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Award Winning Australian Writing 2018 is here

September 26, 2018 Leave a comment

This slim volume from Melbourne Books is jam packed with award-winning Australian fiction and poetry and has recently been released. It contains my story ‘The Centre Cannot Hold’, which won the 2017 Joe O’Sullivan Writers’ Prize, and is available from all the usual online outlets. Huzzah!

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The Dying Rain and Other Forays into the Bramble Noir is on the Carmel Bird Digital Literary Award longlist

July 18, 2018 2 comments

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Meet Tyler Bramble, the grimy future’s answer to Philip Marlowe. Armed with what he considers to be a razor-sharp wit and what his supervisor considers to be a troubling history vis-a-vis illicit pharmaceuticals, Tyler takes on drug dealers, dodgy doctors and extortioners, and it’s all in the name of the long suffering Victorian taxpayer. These Bramble Noirs—wise cracking, off-beat, occasionally zany tales in a post-apocalyptic Melbourne—reboot Raymond Chandler for the twenty-first century, critiquing toxic masculinity and poking fun at the tired tropes of the tawdry PI genre along the way. At least that’s what it says on the label.

You can read an extract from ‘Blue Swirls’ here.

PRESS RELEASE

The Carmel Bird Digital Literary Award longlist announced

Eleven finalists have been announced by renowned Australian author Carmel Bird in the first year of the Carmel Bird Digital Literary Award.

Launched at the State Library Victoria in December 2017, The Carmel Bird Digital Literary Award showcases new works of short fiction from Australian and overseas writers. The longlist was judged from a field of over 130 submissions, including short story collections as well as novellas, many of which included digital narratives with multimedia elements.

Carmel Bird was pleased with the diversity of entries to the award: “I was surprised and delighted to see the large number of entries, coming from a great range of writers, some of whom were unpublished, many of whom were students in writing courses, and others who were established writers.”

“It was fascinating to observe what was a kind of broad snapshot of the thinking and practice of fiction-writing in Australia today. The energy of so much of the work, the range of subject-matter, and the confidence in the use of language and form were a source of great pleasure,” Ms Bird said.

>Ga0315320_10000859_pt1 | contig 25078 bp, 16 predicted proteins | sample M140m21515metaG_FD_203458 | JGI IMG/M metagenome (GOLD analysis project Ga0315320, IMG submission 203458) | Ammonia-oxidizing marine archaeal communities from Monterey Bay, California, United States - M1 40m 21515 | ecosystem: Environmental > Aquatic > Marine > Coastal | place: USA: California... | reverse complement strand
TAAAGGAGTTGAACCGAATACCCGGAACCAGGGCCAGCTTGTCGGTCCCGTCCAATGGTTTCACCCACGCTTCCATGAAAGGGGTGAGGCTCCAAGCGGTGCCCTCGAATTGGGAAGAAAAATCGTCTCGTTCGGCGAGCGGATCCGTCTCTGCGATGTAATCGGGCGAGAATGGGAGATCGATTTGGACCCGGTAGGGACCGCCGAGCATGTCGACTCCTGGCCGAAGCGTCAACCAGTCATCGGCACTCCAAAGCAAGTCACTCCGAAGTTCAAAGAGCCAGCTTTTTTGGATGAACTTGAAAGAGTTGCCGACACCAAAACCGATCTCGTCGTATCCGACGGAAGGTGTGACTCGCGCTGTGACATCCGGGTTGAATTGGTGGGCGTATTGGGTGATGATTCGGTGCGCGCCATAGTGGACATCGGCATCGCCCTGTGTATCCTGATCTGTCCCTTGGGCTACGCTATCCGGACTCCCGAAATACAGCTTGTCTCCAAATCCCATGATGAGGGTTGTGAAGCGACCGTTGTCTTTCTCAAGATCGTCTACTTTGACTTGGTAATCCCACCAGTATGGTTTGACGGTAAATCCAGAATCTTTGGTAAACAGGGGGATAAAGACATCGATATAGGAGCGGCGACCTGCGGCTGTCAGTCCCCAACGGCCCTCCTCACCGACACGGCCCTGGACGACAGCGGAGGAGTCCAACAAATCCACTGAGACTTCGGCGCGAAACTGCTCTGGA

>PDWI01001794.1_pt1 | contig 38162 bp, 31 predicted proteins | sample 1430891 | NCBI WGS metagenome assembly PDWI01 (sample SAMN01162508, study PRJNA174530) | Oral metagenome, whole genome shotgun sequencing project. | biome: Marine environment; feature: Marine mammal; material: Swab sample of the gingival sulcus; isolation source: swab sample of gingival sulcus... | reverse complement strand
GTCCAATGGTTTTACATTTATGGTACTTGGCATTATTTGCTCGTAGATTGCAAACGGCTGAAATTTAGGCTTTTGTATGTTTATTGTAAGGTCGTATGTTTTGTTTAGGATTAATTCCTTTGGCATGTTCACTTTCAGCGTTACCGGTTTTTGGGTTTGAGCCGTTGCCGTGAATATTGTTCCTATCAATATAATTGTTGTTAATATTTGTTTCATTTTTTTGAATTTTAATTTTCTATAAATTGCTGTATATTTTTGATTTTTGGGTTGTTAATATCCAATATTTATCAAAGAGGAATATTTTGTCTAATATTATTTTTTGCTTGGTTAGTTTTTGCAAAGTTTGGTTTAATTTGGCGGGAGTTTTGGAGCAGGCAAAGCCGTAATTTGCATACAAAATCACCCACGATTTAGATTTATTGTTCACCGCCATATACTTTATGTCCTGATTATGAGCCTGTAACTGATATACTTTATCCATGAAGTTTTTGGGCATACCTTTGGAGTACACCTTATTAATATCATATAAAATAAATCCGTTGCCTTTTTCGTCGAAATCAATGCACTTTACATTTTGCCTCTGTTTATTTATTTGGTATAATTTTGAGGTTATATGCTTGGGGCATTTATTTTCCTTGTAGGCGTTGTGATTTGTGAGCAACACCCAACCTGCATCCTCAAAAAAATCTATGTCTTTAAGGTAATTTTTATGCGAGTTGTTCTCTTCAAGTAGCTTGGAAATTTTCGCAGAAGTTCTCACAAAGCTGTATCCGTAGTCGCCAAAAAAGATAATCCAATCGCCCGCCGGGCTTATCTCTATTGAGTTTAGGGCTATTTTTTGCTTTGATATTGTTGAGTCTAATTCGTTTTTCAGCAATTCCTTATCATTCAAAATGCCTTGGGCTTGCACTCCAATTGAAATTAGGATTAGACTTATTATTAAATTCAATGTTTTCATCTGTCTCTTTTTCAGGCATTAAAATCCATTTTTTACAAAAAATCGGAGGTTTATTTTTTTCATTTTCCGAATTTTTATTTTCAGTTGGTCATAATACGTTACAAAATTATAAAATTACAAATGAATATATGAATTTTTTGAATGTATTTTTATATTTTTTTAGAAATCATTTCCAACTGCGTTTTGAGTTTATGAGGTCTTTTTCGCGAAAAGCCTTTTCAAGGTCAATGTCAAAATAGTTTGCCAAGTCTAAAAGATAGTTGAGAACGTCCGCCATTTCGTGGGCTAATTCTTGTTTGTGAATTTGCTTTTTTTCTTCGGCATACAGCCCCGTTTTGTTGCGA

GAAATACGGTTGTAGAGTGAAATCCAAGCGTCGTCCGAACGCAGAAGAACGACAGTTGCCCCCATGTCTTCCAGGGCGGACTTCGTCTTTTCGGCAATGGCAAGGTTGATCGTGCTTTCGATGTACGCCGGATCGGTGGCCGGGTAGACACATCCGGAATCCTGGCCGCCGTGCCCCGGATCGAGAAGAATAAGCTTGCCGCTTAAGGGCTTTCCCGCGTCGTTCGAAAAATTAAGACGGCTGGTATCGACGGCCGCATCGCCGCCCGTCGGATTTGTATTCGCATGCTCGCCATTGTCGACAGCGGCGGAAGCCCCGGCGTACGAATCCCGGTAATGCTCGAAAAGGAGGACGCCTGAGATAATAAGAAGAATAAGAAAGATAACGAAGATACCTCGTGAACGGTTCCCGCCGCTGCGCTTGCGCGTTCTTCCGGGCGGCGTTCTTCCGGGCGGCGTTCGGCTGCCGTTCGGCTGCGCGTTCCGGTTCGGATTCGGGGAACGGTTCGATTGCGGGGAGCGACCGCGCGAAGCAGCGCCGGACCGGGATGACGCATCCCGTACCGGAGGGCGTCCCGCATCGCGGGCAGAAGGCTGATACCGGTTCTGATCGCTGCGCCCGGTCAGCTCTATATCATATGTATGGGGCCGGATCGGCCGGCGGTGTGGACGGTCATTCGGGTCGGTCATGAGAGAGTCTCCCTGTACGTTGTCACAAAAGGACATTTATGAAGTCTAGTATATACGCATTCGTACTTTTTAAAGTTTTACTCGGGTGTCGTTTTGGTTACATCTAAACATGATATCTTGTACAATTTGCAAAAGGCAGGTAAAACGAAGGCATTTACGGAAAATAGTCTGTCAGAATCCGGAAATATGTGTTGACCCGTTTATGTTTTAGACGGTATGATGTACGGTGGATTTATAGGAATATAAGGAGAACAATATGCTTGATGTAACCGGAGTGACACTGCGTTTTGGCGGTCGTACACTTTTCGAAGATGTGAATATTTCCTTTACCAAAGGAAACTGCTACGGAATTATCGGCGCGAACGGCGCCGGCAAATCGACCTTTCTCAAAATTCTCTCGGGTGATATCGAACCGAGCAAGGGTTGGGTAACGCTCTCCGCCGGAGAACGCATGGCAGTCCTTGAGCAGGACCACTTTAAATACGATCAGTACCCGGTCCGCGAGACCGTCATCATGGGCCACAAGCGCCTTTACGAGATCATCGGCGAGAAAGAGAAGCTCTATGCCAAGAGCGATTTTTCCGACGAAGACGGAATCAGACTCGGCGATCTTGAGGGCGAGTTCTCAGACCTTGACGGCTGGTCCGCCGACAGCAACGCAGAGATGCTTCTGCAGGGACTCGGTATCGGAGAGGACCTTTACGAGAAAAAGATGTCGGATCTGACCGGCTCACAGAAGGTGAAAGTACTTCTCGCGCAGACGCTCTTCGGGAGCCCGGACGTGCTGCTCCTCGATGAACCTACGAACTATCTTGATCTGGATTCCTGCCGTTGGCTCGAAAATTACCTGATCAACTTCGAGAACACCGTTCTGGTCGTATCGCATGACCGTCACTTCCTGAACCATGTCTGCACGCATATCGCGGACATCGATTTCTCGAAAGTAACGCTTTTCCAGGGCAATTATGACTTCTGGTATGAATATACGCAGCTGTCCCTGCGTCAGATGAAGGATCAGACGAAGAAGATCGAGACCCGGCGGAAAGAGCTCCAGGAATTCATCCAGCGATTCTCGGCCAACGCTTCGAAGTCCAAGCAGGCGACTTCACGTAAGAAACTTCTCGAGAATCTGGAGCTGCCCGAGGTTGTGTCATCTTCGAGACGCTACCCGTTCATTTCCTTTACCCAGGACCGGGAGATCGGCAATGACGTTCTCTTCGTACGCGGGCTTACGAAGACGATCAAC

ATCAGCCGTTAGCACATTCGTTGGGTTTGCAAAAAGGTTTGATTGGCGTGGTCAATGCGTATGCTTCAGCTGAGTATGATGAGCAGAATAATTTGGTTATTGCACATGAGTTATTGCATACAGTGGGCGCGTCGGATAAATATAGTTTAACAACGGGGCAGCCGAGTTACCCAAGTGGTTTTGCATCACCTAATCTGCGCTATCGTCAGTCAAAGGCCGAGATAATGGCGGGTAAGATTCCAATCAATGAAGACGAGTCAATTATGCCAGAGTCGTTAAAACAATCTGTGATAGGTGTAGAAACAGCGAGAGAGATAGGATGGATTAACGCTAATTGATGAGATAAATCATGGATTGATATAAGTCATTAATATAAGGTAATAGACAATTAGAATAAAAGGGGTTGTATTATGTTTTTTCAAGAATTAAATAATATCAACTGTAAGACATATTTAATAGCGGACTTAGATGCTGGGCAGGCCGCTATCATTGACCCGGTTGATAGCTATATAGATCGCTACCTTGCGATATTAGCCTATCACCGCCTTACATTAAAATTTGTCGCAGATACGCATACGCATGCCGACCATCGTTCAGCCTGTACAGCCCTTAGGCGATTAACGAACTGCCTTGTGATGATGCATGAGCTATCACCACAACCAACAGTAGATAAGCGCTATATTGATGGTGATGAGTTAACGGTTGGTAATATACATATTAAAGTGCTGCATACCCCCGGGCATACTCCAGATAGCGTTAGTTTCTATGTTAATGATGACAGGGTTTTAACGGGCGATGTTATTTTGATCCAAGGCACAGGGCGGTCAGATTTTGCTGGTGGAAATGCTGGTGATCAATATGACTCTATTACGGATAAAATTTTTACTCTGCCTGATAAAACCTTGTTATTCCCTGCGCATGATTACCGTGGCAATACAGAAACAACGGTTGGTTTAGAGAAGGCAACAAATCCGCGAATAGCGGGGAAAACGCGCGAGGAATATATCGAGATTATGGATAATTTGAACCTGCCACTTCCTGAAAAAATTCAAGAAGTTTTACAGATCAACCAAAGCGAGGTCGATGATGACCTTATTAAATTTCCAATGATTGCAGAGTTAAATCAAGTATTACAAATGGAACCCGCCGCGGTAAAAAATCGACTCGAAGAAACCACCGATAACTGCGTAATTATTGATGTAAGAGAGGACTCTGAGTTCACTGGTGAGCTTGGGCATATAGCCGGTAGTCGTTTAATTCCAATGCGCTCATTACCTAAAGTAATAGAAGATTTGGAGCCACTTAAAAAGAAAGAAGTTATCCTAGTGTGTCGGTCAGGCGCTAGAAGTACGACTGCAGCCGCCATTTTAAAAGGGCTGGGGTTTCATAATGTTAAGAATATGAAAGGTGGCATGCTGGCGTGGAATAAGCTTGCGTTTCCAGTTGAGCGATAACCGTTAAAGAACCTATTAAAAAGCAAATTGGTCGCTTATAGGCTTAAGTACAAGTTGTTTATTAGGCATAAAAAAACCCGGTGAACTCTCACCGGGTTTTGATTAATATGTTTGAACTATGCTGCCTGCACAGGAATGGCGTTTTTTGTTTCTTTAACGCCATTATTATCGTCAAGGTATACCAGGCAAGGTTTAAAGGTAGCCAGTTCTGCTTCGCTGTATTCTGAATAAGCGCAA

Finalists in the 2018 Carmel Bird Digital Literary Award will be showcased by State Library Victoria via the online platform, Tablo. Visitors to Library’s Tablo page will be able to read and respond to an extract from each submission. The three winning entrants will receive cash prizes totalling $5000 as well as publishing agreements with Spineless Wonders. The winners will be announced in September.

Justine Hyde, State Library Victoria’s Director of Library Services and Experience, said the Library was always looking for new ways to shine a light on digital writing: “The Carmel Bird Digital Literary Award is a great way for us to highlight talented and creative authors who bring together the literary and digital worlds. We are thrilled to support this award in unearthing innovative and exciting new digital work.”

The longlisted entries are:

Ashley Kalagian Blunt, Flicker of Justice, No More

Craig Cormick, Everybody Loves a Good Cook Book

Susie Greenhill, Maps for the Lost

Mel Hall, Goodbye Tom Morrow

William Lane, Small Forest

Catherine Moffat, Remnants of Sound

Ruairi Murphy, Two Sets of Books 

Arna Radovich, Mosaic of Loss

Bronwyn Rodden, Darkness

Guy Salvidge, The Dying Rain – And Other Forays into the Bramble Noir

Beth Spencer, The Age of Fibs

“The Centre Cannot Hold” wins Joe O’Sullivan Writers’ Prize

December 6, 2017 4 comments

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On Sunday 3rd December I was honoured to receive the 2017 Joe O’Sullivan Writers’ Prize from the Australian Irish Heritage Association for my story ‘The Centre Cannot Hold’. The award was presented by Denis Bratton of the AIHA at the Irish Club in Subiaco in conjunction with the annual Brendan Awards. I was made to feel very welcome indeed and was treated to an afternoon of singing, laughing and of course a couple of pints of Guinness! ‘The Centre Cannot Hold’ appears in the AIHA’s quarterly publication, The Journal, as well as on their website.  Thanks very much to Denis and the rest of the Perth Irish community for making my day/month/year.